The Git bundle format is a format that represents both refs and Git objects.
We will use ABNF notation to define the Git bundle format. See protocol-common.txt for the details.
A v2 bundle looks like this:
bundle = signature *prerequisite *reference LF pack signature = "# v2 git bundle" LF prerequisite = "-" obj-id SP comment LF comment = *CHAR reference = obj-id SP refname LF pack = ... ; packfile
A v3 bundle looks like this:
bundle = signature *capability *prerequisite *reference LF pack signature = "# v3 git bundle" LF capability = "@" key ["=" value] LF prerequisite = "-" obj-id SP comment LF comment = *CHAR reference = obj-id SP refname LF key = 1*(ALPHA / DIGIT / "-") value = *(%01-09 / %0b-FF) pack = ... ; packfile
A Git bundle consists of several parts.
- "Capabilities", which are only in the v3 format, indicate functionality that the bundle requires to be read properly.
- "Prerequisites" lists the objects that are NOT included in the bundle and the reader of the bundle MUST already have, in order to use the data in the bundle. The objects stored in the bundle may refer to prerequisite objects and anything reachable from them (e.g. a tree object in the bundle can reference a blob that is reachable from a prerequisite) and/or expressed as a delta against prerequisite objects.
- "References" record the tips of the history graph, iow, what the reader of the bundle CAN "git fetch" from it.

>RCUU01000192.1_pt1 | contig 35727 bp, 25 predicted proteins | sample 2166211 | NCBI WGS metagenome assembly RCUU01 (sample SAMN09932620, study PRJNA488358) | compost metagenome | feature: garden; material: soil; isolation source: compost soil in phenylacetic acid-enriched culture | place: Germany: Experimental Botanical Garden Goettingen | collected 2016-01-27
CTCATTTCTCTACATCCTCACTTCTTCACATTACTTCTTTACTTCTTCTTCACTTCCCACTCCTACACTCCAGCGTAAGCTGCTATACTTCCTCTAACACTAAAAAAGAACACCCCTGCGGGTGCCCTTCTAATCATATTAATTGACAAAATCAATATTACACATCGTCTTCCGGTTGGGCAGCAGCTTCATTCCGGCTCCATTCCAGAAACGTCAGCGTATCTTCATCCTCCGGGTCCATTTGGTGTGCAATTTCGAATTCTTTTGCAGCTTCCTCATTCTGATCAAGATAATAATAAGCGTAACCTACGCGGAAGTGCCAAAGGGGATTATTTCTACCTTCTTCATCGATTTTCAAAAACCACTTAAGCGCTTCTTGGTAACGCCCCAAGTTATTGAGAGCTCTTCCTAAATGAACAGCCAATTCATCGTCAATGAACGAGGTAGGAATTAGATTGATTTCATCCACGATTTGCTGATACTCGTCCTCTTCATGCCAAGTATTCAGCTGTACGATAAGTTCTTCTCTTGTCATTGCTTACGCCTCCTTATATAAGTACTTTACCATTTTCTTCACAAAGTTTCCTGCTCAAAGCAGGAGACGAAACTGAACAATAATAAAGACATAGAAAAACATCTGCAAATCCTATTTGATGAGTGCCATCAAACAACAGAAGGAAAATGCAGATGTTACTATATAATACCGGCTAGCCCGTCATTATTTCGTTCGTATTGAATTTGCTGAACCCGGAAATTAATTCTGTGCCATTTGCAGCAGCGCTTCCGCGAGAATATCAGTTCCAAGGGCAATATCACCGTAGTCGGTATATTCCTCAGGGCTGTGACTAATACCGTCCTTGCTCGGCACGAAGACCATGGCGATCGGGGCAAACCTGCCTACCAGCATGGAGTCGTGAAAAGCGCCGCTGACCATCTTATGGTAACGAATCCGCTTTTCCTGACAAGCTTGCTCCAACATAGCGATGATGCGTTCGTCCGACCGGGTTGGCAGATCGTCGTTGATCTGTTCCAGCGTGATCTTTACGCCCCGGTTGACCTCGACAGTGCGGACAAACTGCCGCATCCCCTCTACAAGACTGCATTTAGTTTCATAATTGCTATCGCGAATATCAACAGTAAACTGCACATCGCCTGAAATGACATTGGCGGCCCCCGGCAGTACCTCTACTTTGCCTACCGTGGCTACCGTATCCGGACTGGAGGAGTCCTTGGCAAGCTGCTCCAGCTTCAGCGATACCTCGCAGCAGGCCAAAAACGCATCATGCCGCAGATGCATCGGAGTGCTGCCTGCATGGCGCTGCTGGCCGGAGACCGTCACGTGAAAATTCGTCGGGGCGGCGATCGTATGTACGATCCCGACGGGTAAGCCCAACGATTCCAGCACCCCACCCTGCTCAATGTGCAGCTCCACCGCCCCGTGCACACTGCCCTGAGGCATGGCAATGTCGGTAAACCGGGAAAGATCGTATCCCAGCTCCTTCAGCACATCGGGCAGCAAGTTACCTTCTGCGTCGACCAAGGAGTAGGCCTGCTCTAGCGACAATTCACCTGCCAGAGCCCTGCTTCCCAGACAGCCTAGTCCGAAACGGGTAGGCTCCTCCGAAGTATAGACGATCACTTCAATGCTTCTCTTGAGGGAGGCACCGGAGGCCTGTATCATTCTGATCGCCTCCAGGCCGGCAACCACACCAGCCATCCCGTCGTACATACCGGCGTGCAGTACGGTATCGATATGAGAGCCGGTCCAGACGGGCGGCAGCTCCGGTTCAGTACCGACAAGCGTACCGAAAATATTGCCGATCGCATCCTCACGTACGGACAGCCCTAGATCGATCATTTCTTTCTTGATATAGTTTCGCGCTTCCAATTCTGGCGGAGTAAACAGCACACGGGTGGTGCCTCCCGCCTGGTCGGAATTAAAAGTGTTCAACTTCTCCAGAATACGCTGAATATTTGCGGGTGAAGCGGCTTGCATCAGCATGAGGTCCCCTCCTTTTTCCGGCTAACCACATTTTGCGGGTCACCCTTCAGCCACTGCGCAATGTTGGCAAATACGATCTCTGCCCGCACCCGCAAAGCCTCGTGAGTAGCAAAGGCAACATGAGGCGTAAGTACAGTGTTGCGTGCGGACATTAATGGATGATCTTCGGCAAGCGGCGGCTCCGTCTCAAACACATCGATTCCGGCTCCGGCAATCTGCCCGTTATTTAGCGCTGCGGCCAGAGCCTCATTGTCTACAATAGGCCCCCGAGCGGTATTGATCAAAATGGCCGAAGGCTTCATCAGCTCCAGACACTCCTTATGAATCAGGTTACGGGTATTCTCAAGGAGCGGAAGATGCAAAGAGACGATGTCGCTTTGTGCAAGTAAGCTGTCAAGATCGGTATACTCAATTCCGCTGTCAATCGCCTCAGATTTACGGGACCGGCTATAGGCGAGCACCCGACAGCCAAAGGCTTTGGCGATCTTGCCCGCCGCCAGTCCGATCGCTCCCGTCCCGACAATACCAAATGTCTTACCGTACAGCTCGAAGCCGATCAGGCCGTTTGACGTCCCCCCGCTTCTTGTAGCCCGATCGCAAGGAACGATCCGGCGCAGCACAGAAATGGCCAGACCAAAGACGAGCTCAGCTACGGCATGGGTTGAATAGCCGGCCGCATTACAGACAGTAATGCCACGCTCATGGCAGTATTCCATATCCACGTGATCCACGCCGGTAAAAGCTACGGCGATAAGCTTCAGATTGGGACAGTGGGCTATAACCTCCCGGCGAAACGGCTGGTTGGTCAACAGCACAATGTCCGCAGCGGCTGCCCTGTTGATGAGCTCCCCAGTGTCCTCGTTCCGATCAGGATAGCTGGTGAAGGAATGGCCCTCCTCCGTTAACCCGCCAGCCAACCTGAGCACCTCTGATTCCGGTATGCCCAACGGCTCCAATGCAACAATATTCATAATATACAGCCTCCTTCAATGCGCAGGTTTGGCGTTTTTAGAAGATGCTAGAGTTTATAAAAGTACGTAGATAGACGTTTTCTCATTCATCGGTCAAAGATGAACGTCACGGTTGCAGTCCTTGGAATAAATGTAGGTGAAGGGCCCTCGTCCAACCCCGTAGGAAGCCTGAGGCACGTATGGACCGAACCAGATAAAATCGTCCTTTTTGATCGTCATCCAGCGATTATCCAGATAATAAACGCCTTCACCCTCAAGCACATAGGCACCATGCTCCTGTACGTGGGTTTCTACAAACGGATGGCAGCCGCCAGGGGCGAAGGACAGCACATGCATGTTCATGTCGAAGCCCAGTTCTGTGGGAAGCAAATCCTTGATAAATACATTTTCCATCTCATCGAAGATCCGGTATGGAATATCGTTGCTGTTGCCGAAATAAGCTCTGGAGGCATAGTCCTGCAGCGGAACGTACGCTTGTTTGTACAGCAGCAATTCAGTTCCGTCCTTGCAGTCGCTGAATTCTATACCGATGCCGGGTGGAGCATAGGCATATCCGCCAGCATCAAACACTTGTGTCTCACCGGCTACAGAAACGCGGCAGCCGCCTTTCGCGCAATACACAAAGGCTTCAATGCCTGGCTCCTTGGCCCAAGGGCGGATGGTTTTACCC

- "Pack" is the pack data stream "git fetch" would send, if you fetch from a repository that has the references recorded in the "References" above into a repository that has references pointing at the objects listed in "Prerequisites" above.
In the bundle format, there can be a comment following a prerequisite obj-id. This is a comment and it has no specific meaning. The writer of the bundle MAY put any string here. The reader of the bundle MUST ignore the comment.
Note on the shallow clone and a Git bundle
Note that the prerequisites does not represent a shallow-clone boundary. The semantics of the prerequisites and the shallow-clone boundaries are different, and the Git bundle v2 format cannot represent a shallow clone repository.
Because there is no opportunity for negotiation, unknown capabilities cause
git bundle to abort. The only known capability is
object-format, which specifies the hash algorithm in use, and can take the same values as the
extensions.objectFormat configuration value.
© 2012–2021 Scott Chacon and others
Licensed under the MIT License.